% fs setacl  -dir <directory>+ -acl <access list entries>+

where

sa

Is an acceptable alias for setacl (and seta is the shortest acceptable abbreviation).

-dir

Names one or more directories to which to apply the ACL entries defined by the -acl argument. Partial pathnames are interpreted relative to the current working directory. You can also use the following notation on its own or as part of a pathname:

.

(A single period). If used by itself, sets the ACL on the current working directory.

..

(Two periods). If used by itself, sets the ACL on the current working directory's parent directory.

*

(The asterisk). Sets the ACL on each of the subdirectories in the current working directory. You must precede it with the -dir switch, since it potentially designates multiple directories. The fs command interpreter generates the following error message for each file in the directory:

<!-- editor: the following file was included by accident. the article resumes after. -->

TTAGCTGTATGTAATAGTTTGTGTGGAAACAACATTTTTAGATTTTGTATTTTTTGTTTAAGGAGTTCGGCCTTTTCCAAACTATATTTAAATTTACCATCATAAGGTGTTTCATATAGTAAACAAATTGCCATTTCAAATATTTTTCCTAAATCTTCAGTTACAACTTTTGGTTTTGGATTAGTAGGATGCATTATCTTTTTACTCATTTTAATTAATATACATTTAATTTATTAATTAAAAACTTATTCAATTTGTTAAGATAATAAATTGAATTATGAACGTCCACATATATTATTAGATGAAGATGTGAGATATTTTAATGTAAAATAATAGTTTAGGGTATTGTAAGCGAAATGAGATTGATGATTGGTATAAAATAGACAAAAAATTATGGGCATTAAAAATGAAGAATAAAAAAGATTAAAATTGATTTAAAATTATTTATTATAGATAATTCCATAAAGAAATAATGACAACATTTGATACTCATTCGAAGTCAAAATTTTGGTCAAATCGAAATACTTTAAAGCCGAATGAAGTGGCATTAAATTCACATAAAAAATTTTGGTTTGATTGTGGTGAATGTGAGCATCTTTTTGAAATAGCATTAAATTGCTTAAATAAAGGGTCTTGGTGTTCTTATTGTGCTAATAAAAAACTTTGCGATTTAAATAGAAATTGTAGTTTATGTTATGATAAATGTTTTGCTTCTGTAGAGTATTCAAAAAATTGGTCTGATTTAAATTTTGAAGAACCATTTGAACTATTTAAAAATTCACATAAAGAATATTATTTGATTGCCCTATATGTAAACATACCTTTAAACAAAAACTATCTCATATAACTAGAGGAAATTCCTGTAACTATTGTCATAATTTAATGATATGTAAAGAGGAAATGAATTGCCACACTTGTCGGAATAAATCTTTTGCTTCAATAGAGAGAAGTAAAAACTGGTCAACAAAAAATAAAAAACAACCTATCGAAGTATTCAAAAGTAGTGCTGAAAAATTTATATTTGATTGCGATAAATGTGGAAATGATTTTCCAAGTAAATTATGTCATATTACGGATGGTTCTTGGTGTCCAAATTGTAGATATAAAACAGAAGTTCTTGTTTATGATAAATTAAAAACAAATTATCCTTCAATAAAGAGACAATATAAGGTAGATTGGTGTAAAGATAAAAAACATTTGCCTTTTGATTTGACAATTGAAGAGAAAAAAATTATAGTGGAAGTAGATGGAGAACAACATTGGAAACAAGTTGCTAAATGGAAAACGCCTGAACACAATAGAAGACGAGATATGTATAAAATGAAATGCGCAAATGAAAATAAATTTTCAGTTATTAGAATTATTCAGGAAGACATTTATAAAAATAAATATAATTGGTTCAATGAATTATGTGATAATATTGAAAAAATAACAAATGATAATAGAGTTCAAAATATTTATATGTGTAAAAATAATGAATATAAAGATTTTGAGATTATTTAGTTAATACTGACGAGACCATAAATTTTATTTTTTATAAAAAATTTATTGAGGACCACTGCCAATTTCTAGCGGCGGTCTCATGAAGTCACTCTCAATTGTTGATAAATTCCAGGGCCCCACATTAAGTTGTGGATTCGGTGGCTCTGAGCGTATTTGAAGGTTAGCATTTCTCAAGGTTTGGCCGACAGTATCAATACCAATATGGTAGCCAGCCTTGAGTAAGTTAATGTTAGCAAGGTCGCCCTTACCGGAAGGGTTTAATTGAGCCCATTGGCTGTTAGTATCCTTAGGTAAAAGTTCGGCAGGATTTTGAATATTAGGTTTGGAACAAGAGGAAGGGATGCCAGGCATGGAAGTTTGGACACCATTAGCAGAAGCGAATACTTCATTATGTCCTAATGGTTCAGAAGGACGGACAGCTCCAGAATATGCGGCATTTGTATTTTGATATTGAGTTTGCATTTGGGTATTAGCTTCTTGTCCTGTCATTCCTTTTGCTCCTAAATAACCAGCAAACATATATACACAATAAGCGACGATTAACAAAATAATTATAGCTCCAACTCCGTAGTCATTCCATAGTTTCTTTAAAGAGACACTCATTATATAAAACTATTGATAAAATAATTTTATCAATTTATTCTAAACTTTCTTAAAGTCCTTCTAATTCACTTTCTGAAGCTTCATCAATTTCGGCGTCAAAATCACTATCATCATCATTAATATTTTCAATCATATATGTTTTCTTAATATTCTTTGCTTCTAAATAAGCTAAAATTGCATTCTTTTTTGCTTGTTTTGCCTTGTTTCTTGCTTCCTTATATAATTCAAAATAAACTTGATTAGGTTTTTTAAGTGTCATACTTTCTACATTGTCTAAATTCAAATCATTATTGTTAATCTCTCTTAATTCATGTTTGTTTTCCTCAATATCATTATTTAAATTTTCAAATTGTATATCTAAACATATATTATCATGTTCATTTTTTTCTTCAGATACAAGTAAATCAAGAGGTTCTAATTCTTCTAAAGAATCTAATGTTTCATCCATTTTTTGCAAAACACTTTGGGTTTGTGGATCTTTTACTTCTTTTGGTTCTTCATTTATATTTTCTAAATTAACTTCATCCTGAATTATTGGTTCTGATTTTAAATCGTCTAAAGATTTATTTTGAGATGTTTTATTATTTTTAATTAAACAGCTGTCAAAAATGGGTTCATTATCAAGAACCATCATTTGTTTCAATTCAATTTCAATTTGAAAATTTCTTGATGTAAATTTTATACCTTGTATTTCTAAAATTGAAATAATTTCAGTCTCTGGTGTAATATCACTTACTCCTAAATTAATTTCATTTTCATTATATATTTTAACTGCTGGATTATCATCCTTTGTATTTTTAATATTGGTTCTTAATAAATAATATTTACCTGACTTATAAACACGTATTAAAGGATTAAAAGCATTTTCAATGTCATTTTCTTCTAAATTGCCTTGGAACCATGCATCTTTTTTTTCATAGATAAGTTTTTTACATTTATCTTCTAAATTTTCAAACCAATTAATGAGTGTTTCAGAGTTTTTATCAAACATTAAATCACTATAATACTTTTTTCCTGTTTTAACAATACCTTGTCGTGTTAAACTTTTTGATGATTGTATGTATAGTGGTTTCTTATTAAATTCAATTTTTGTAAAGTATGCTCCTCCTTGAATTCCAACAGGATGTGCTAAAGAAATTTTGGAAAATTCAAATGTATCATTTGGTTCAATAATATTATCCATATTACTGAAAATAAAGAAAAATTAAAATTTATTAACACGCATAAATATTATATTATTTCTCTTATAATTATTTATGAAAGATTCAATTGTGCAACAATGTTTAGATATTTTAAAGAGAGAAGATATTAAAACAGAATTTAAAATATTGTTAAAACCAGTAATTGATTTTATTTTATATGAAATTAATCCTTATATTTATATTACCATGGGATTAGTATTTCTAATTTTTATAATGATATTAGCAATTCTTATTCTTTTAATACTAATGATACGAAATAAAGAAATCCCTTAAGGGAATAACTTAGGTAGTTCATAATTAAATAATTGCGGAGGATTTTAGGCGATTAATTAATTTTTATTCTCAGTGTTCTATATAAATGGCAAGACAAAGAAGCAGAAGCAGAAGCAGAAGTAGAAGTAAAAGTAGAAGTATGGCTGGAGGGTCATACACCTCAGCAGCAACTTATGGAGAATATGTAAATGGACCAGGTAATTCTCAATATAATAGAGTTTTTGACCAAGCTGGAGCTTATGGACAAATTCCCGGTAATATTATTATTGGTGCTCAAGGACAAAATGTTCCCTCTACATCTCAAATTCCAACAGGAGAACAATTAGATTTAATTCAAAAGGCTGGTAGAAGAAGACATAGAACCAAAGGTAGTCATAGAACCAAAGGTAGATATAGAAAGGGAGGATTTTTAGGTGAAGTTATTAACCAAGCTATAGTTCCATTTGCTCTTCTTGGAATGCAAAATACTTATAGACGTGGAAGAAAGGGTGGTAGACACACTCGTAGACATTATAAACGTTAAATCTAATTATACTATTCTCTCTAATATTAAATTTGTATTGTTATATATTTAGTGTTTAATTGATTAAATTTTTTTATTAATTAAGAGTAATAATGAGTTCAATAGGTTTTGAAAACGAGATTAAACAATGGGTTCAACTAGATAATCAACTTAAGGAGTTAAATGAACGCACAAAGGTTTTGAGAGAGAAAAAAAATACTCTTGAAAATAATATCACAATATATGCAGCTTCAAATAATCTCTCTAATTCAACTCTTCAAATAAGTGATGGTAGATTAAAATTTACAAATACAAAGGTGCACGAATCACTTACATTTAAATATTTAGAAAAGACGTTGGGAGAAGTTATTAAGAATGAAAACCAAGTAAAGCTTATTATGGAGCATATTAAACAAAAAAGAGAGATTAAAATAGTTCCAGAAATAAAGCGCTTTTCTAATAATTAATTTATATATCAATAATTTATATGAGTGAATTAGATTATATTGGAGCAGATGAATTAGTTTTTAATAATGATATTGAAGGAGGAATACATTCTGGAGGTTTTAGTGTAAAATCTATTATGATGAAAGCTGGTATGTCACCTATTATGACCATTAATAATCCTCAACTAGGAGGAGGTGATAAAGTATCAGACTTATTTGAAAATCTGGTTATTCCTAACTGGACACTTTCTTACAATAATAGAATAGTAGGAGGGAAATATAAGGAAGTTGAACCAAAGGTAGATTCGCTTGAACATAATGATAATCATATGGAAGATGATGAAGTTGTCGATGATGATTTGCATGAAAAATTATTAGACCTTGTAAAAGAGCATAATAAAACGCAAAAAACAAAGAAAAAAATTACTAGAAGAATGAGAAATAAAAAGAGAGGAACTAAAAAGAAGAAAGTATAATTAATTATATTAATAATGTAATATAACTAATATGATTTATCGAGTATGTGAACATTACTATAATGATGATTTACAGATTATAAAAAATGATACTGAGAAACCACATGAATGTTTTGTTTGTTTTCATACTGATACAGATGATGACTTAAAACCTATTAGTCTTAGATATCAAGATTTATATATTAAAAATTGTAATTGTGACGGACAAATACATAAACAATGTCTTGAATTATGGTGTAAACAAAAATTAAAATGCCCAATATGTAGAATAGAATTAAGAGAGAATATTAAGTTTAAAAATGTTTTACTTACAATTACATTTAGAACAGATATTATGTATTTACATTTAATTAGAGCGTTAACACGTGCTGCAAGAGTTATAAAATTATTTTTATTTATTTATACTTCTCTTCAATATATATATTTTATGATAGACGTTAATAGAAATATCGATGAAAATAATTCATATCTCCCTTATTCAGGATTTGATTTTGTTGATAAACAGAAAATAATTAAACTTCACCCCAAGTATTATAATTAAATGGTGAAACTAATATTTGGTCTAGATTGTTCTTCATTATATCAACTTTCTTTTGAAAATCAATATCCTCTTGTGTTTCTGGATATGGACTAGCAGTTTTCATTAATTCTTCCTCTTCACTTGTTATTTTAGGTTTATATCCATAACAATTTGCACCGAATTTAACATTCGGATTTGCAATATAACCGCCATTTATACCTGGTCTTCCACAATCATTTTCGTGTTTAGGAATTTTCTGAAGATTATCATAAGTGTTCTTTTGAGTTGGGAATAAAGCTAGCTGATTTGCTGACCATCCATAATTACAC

fs: 'filename': Not a directory

If you specify only one directory (or file) name, you can omit the -dir and -acl switches. For more on omitting switches, see Appendix B, OpenAFS Command Syntax and Online Help.

-acl

Specifies one or more ACL entries, each of which pairs a user or group name and a set of permissions. Separate the pairs, and the two parts of each pair, with one or more spaces.

To define the permissions, provide either:

  • One or more of the letters that represent the standard or auxiliary permissions (rlidwka and ABCDEFGH), in any order

  • One of the four shorthand notations:

    • all (equals rlidwka)

    • none (removes the entry)

    • read (equals rl)

    • write (equals rlidwk)

On a single command line, you can combine user and group entries. Also, you can both combine individual letters and use the shorthand notations, but not within a single pair.

Example: Adding a Single ACL Entry